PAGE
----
Murder Zoloft 2011-02-25 Arkansas Man Kills Girlfriend & Her Two Children: Appeals Court on Death Penalty
Summary:

Paragraph 11 reads:  "Miller and her husband had their son's bills sent to their home, because they wouldn't get paid otherwise, and Becky Miller said when James Miller was prescribed an anti-depressant, she had to manage his medication for him."

She said her son also told her that he preferred taking Xanax that he got from a friend, as opposed to the Zoloft, because it would help quiet the voices in his head.

SSRI Stories note: Antidepressants, especially SSRI antidepressants such as Zoloft, should never be prescribed for a person who is hearing voices. Antidepressants can cause psychosis.  This is stated in the Physicians Desk Reference.



http://www.swtimes.com/news/article_67dadf64-40f2-11e0-a962-001cc4c002e0.html


Posted: Friday, February 25, 2011 9:17 am | Updated: 9:32 am, Fri Feb 25, 2011.

Family Describes Miller’s Struggles By Jeff Arnold
TIMES RECORD • JARNOLD@SWTIMES.COM The Times Record
 
James Aaron Miller's defense team painted a picture of a mentally ill, low-intellect man who struggles with school, work and independent functioning.

For much of the day Thursday, former teachers, friends and relatives of Miller took the stand to tell a Sebastian County jury about Miller's struggles - which his attorneys hope will convince the jury to return a life sentence instead of a sentence of death by lethal injection.

Becky Miller, James Miller's mother, said her son was slow to crawl, walk and talk and as early as kindergarten, his teacher said he was having difficulty learning.

When she administered an intelligence test to her son for a psychology test she was taking in college, Miller said the scores were so low, she took them to her professor to review, because she thought she must have made a mistake administering or grading the results.

She said the professor administered the test and wouldn't tell her the scores, but urged her to get educational assistance for son to keep him from being labeled mentally retarded or a special education student.

A few years later, a teacher with a master's degree in special education at the parochial school he attended told her that her son would be "maxing out" if he reached the educational level of a fifth- or sixth-grader, Miller testified.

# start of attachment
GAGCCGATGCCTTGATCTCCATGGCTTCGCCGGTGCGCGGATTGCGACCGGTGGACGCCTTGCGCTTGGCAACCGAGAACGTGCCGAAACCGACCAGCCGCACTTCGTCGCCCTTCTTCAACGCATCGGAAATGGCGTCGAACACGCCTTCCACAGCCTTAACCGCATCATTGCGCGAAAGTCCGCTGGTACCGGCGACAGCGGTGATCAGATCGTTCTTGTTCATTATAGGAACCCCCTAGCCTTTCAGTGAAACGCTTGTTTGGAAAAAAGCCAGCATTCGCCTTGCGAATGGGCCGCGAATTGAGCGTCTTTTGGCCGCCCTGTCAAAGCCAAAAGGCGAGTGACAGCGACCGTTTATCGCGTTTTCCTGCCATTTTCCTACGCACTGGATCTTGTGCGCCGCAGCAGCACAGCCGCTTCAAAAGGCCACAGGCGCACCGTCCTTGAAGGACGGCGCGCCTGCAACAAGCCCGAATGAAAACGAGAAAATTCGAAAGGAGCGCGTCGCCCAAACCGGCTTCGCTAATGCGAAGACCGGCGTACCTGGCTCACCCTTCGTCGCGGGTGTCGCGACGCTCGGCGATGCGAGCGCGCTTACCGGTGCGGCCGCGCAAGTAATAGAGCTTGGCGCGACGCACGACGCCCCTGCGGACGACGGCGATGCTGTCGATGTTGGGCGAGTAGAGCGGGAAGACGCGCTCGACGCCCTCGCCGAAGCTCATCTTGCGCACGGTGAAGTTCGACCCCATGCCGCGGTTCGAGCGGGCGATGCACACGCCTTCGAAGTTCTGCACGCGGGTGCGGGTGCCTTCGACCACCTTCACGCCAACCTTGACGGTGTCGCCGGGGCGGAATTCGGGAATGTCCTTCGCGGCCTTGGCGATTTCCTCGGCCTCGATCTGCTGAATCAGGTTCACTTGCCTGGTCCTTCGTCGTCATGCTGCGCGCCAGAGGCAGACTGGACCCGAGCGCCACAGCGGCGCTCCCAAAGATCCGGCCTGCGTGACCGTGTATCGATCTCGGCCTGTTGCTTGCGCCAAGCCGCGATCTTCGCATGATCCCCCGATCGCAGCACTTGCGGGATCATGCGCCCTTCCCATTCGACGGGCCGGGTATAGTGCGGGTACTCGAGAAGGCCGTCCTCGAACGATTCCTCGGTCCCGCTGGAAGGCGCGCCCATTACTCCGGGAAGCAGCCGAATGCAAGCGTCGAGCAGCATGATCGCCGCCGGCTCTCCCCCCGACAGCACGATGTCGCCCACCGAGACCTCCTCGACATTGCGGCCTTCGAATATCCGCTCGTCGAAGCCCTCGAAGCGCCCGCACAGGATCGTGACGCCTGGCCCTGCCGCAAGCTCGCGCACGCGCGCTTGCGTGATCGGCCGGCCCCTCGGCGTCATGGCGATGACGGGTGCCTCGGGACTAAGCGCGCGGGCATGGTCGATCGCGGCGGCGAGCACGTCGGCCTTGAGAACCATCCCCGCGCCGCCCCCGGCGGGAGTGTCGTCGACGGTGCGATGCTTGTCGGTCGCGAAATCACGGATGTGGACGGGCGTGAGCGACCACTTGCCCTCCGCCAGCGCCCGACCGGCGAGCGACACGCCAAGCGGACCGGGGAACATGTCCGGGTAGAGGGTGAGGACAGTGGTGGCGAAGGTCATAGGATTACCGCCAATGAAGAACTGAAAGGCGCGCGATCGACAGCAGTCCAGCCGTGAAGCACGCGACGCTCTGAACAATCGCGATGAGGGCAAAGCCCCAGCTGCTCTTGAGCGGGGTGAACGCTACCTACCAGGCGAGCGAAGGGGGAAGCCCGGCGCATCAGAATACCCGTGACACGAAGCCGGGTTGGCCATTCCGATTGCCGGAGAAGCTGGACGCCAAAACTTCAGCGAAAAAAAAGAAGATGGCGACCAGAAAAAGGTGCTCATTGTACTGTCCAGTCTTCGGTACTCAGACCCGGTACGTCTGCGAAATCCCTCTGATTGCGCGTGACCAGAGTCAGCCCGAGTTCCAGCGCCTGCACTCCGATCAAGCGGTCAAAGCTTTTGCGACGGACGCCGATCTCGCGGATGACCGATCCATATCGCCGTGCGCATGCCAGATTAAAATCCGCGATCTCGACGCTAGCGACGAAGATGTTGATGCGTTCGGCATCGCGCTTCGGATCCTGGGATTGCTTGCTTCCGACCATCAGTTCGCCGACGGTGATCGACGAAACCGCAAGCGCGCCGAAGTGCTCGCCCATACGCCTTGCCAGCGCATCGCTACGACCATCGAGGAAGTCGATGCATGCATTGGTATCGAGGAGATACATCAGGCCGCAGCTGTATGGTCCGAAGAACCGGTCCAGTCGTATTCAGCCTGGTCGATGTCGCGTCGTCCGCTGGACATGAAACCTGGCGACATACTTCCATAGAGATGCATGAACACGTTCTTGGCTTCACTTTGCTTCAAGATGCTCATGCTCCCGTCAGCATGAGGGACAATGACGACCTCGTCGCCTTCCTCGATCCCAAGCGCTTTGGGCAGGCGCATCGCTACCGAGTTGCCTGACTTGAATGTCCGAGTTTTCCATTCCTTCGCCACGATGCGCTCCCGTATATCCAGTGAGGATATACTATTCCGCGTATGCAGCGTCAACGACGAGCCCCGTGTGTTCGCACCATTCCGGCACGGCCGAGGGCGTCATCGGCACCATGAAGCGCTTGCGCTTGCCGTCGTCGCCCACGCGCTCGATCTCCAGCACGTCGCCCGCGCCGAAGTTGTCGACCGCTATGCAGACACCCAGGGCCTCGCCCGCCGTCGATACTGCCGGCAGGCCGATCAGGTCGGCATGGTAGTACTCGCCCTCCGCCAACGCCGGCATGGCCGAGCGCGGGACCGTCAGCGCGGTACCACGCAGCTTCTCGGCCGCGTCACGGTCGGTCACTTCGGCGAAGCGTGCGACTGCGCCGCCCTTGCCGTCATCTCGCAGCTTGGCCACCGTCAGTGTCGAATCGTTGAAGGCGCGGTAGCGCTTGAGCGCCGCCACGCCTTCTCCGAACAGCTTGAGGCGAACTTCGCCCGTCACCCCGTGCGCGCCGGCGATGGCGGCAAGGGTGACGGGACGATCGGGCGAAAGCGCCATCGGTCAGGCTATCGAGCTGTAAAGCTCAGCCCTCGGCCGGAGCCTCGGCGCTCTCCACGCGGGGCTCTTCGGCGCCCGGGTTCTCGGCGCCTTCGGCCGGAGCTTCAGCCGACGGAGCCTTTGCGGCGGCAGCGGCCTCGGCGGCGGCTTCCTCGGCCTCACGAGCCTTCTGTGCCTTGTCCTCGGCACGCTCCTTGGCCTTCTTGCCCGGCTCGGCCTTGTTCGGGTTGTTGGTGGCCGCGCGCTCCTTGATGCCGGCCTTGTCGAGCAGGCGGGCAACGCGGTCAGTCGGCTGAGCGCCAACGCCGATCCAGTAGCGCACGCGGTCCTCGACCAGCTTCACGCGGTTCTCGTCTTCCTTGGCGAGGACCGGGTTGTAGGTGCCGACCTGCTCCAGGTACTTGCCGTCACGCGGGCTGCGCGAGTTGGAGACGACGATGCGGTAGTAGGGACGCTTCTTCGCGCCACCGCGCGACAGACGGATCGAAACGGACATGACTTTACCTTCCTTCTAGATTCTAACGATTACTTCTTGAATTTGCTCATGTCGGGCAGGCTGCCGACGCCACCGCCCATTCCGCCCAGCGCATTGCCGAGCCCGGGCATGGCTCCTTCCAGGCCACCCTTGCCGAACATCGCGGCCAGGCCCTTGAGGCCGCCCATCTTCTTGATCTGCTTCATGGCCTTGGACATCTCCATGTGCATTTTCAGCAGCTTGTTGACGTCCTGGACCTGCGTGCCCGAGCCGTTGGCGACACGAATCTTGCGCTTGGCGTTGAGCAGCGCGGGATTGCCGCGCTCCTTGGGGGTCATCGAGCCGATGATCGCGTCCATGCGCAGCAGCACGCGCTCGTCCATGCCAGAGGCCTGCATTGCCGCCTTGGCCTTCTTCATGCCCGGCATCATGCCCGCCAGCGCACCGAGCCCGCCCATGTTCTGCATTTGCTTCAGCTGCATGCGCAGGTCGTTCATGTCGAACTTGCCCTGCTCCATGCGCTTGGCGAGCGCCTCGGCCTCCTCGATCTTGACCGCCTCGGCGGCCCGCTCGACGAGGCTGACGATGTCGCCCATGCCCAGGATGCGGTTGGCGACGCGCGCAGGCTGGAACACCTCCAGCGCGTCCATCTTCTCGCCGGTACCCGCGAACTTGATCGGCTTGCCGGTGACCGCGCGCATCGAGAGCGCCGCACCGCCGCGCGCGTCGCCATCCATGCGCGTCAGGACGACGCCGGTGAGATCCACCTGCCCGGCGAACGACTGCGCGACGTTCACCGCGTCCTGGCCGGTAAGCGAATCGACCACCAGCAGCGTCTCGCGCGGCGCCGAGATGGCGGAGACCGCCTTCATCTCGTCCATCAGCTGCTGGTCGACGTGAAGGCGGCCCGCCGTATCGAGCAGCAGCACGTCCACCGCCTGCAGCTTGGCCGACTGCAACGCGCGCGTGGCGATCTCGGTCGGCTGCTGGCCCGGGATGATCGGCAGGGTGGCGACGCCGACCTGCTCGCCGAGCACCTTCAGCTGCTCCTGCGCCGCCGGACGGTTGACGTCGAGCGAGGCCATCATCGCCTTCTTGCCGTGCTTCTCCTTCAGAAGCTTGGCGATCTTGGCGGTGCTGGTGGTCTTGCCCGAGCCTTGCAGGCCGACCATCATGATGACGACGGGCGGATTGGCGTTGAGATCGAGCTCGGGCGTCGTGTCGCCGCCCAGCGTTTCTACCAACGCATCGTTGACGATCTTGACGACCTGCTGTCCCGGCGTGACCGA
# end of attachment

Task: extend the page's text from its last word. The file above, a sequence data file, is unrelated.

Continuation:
Two of James Miller's teachers at Van Buren High School testified that he was in special education classes and graduated from high school with a diploma that rewards special education students for reaching certain goals, not completing required course work for a routine diploma.

Under cross examination by Prosecuting Attorney Dan Shue, both teachers agreed Miller was never a disciplinary problem.

Renee Baldwin, a media specialist at VHS who was one of Miller's special education teachers in 1993 or 1994, said he was always compliant and would sit quietly when he finished his work.

Becky Miller said her son was in seventh or eighth grade the first time he talked about demons or skeletons in his closet and people following him and was never able to live independently as an adult, even after getting married and having children.

Miller and her husband had their son's bills sent to their home, because they wouldn't get paid otherwise, and Becky Miller said when James Miller was prescribed an anti-depressant, she had to manage his medication for him.

She said her son also told her that he preferred taking Xanax that he got from a friend, as opposed to the Zoloft, because it would help quiet the voices in his head.

Ray Miller, James Miller's son, testified that his father acted more like a brother than a father and didn't cook meals, do laundry or take him to school.

Friends of Miller testified that his grandmother usually cooked for him and did his laundry.

Jo Ellen Jones, Miller's grandmother, testified about his difficulties and his relationship with his grandfather.

She also told the jury that the only reason he was able to get a job in production at Rheem - which he held for 14 years - was because she was able to call a friend for help who worked in the office.

Jurors also heard that Miller had a severe reading disability, which led Shue to ask Jones about her grandson's reading material while in jail.

Jones agreed that she sent Miller books in jail, written by John Grisham, James Patterson and Tom Clancy, which Miller said he read and they discussed when he would call her from the detention center.

Jones said she didn't remember it for sure, but Miller might have talked to her about learning about "competency" issues from a Grisham novel.

The state has recordings and transcripts of the calls, which the jail records, but hasn't yet introduced them into evidence.

Becky Miller also admitted calling Shue's office on Jan. 31 and insisting her son wasn't retarded.

Ever since her college professor urged her to do what she could to keep Miller from being labeled, she's worked as hard as she can to avoid it, Miller told the jury.